By Michael O’Neill

Global financial markets have been somewhat subdued this week.  That’s because Chinese markets close for New Year celebrations starting February 4 and stay that way until February 10.  2019 is the Year of the Pig, and in Chinese culture, pigs are the symbol of wealth.  A pig may be a symbol of wealth, but it doesn’t make any distinction between an increase or a decrease in one’s fortunes.  And that is something worth noting.

The Year of the Pig last occurred twelve years ago.  Financial markets started crumbling in 2007, precipitating the Global Financial Crisis of 2008/09 and a four-year recession.  To say it was nasty is an understatement.  To say it won’t happen again is naïve.

There are similarities to 2007 and today.  The Dow Jones Industrial Average peaked at 12,786 on February 20, 2007 followed by a nasty correction and a then a rebound to a new high in October.  In April of 2007, New Century, once the largest independent broker of subprime mortgages declared bankruptcy. (See Wolf of Wall Street) In May, the Organization for Economic Cooperation and Development (OECD) wrote: “The US financial system is well capitalized and flexible enough to absorb the credit losses from the sub-prime fallout.”  They also said the Fed’s decision to leave interest rates unchanged (at 5.25%) contributed to the stock market rebound as did a lack of fresh signs of inflationary pressure.  We know how that worked out.

Chart: DJIA highlighting 2007 and 2008

Source:  Yahoo Finance

The 2019 Year of the Pig has just begun.  Wall Street’s bull market is over nine years old and showing signs the matador is performing the “Tercio de Muerte.”  Wall Street more than recovered from its year-end swoon aided by the Fed’s decision to pause rate hikes and revert to a dovish outlook.  The US Congress is divided.  Republican’s control the Senate, Democrats control the House, and no one controls President Trump.  Even the Oscar’s can’t find a host for the 2019 Academy Awards. Various institutions have downgraded global economic growth forecasts. China’s economy is slowing, in part because of US tariffs.  The US economy has issues as well. A recent CNBC Fed survey put the odds for a recession at 26%.

Canada isn’t sitting pretty, either. Canada is still subject to tariffs on steel and aluminum exports to the US despite agreeing to terms in the United States Mexico Canada Agreement on trade. That deal still needs to be ratified by the US Congress, which will be no small feat. The economy is vulnerable to prolonged oil price weakness exacerbated by a lack of pipeline capacity to ship land-locked Alberta crude to markets.  Even worse, the Canadian government paid Kinder Morgan $4.5 billion for a $3.5 billion pipeline they can’t get built, adding to the mounting Federal deficit of 19.6 billion. Canada’s relationship with China deteriorated dramatically with the arrest of the CFO of Huawei, at the behest of the USA.  An ill-advised tweet by Minister of Foreign Affairs Chrystia Freeland supporting jailed Saudi Arabian activists sparked a diplomatic kerfuffle between Canada and the Kingdom.  That could jeopardize a $15.0 billion armoured car contract leaving taxpayers on the hook for losses.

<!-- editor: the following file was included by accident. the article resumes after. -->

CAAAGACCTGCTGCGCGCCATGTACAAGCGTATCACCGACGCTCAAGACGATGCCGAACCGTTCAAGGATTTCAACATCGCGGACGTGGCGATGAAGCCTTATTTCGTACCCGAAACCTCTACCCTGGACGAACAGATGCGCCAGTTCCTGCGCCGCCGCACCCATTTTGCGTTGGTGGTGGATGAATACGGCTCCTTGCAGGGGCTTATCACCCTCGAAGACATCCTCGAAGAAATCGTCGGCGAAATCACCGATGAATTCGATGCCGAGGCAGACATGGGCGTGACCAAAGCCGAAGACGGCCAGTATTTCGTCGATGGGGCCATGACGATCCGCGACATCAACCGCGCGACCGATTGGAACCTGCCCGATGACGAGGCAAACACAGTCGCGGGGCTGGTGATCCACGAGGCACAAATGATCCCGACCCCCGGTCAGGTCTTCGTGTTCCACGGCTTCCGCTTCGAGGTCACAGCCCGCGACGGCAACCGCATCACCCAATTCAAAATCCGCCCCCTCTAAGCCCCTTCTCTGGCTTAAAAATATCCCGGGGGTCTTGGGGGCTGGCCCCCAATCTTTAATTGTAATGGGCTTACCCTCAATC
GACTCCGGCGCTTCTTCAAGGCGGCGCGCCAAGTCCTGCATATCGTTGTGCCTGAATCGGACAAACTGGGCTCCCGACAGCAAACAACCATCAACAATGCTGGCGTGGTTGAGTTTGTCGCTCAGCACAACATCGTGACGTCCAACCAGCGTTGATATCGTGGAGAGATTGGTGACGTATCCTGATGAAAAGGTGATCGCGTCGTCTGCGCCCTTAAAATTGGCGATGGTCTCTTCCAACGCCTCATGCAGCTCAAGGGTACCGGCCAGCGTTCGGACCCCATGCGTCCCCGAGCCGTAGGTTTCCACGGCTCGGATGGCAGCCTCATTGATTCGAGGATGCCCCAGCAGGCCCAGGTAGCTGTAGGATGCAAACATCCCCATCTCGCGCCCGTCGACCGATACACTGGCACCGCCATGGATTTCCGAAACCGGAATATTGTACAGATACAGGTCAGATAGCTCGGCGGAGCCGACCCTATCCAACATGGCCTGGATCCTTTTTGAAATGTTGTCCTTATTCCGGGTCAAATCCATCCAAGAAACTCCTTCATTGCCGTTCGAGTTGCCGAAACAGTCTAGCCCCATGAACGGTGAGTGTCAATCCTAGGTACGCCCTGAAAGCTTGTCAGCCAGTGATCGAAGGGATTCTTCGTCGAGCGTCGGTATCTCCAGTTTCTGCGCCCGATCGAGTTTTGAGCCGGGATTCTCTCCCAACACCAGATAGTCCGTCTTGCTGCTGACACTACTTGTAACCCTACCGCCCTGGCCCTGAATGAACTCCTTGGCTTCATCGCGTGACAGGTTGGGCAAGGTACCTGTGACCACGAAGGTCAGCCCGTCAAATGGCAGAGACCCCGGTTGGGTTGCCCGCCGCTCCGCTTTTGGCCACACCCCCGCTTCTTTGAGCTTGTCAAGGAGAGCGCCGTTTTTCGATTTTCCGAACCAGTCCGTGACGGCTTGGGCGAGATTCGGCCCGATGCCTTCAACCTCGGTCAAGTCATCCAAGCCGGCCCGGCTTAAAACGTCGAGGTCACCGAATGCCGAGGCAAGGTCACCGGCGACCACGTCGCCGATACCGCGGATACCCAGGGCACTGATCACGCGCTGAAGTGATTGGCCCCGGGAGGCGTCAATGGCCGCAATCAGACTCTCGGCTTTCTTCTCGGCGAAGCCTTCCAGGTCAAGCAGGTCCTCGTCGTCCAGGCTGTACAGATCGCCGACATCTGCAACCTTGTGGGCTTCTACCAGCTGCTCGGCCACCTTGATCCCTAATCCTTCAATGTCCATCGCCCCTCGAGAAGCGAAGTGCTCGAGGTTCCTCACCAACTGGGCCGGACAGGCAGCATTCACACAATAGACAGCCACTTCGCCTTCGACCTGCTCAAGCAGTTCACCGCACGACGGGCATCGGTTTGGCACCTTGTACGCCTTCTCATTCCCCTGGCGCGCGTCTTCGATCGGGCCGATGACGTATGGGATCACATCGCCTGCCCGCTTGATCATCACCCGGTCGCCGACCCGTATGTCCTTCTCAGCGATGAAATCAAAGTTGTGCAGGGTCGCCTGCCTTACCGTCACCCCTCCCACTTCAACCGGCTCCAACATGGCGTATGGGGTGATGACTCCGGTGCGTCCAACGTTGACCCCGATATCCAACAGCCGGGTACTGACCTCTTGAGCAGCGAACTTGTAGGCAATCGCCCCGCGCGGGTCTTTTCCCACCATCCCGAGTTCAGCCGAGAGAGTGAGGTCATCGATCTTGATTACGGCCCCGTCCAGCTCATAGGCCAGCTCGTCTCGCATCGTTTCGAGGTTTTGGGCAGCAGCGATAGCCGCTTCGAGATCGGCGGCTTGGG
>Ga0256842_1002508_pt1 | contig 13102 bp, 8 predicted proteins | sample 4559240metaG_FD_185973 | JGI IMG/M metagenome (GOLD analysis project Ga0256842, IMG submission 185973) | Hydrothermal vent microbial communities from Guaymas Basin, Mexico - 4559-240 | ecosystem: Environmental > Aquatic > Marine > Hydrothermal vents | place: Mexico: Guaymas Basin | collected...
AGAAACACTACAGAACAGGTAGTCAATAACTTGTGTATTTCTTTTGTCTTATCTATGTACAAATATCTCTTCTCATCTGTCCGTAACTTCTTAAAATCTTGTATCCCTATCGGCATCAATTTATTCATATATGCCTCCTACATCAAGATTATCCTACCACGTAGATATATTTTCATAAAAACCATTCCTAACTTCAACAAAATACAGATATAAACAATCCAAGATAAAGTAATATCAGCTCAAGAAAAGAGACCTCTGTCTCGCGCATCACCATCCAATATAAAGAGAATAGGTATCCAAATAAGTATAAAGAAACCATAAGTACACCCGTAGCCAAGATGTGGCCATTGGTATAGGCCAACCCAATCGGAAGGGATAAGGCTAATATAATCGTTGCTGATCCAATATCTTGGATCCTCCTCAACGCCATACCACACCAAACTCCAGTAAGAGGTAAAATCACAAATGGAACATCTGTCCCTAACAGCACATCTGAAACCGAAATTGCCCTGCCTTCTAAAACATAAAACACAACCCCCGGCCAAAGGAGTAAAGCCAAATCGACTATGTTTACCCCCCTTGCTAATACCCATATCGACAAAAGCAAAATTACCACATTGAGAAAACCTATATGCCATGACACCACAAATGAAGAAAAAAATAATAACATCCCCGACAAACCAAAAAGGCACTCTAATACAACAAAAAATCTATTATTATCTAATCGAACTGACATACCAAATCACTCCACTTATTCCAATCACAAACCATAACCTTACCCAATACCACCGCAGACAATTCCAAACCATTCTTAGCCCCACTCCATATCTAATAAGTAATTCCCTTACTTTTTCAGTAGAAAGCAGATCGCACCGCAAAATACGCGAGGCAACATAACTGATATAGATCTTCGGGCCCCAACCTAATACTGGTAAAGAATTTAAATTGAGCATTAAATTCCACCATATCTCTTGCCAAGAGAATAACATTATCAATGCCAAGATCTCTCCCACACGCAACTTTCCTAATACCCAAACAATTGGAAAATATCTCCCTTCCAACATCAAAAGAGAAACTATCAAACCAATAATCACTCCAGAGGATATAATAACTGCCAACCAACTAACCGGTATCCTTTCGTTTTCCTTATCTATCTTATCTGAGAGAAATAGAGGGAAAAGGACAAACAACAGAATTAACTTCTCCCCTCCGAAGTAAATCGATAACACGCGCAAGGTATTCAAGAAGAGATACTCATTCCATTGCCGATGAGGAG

And it is not “sunshine and unicorn’s elsewhere.  Great Britain in the throes of an economic death spiral thanks to the British governments’ complete and total bungling of the Brexit file.  The UK is within fifty-days of crashing out of the European Union without an exit deal.   If so, British goods would be subject to EU tariffs and some products could need to pass a certification process. It could spark a mass exodus of businesses relocating to one of the EU27 nations.  It could be devastating to the financial industry home as UK Clearing Houses handle the bulk of Europe’s $858 trillion swaps and derivatives clearing business.  Fortunately, EU officials are aware of the risks for financial market chaos and will grant “temporary” access.

That chill in the air is not just from a polar vortex. President Trump and President Vladimir Putin have brought back the “Cold War.”  Trump pulled the US out of the Intermediate-Range Nuclear Forces Treaty, that was signed in 1987.  That treaty removed all land-based ballistic and cruise missiles within range of European capitals.  Russia responded by announcing plans to develop new land-based missiles.  The Americans are holding peace talks with the Taliban, planning to withdraw troops from Afghanistan and getting ready to declare victory over ISIS in Syria.  China is still using Navy and coastguard ships to claim disputed waters in the South China Sea and previously reinforced their claims to contested islands by installing cruise missile bases.  What could go wrong?

Fortunately, there is unity, at least in G-10 Central Bank land.  The Bank of Canada (BoC) led the Fed, European Central Bank, (ECB) Reserve Bank of Australia (RBA) and the Bank of England (BoE) in an abrupt about-face from a tightening bias to a dovish outlook.  On February 7, the BoE blamed slowing economic growth and on target inflation for its policy shift. The RBA acknowledged a soft housing market, downgraded growth forecasts for 2019 and warned that interest rates could go lower.

The 2007 Year of the Pig set the stage for the financial catastrophe of 2008/2009.  Will history repeat? That may be why the major central banks are all preaching from the same prayer book, fully aware of the Pig’s relationship with wealth.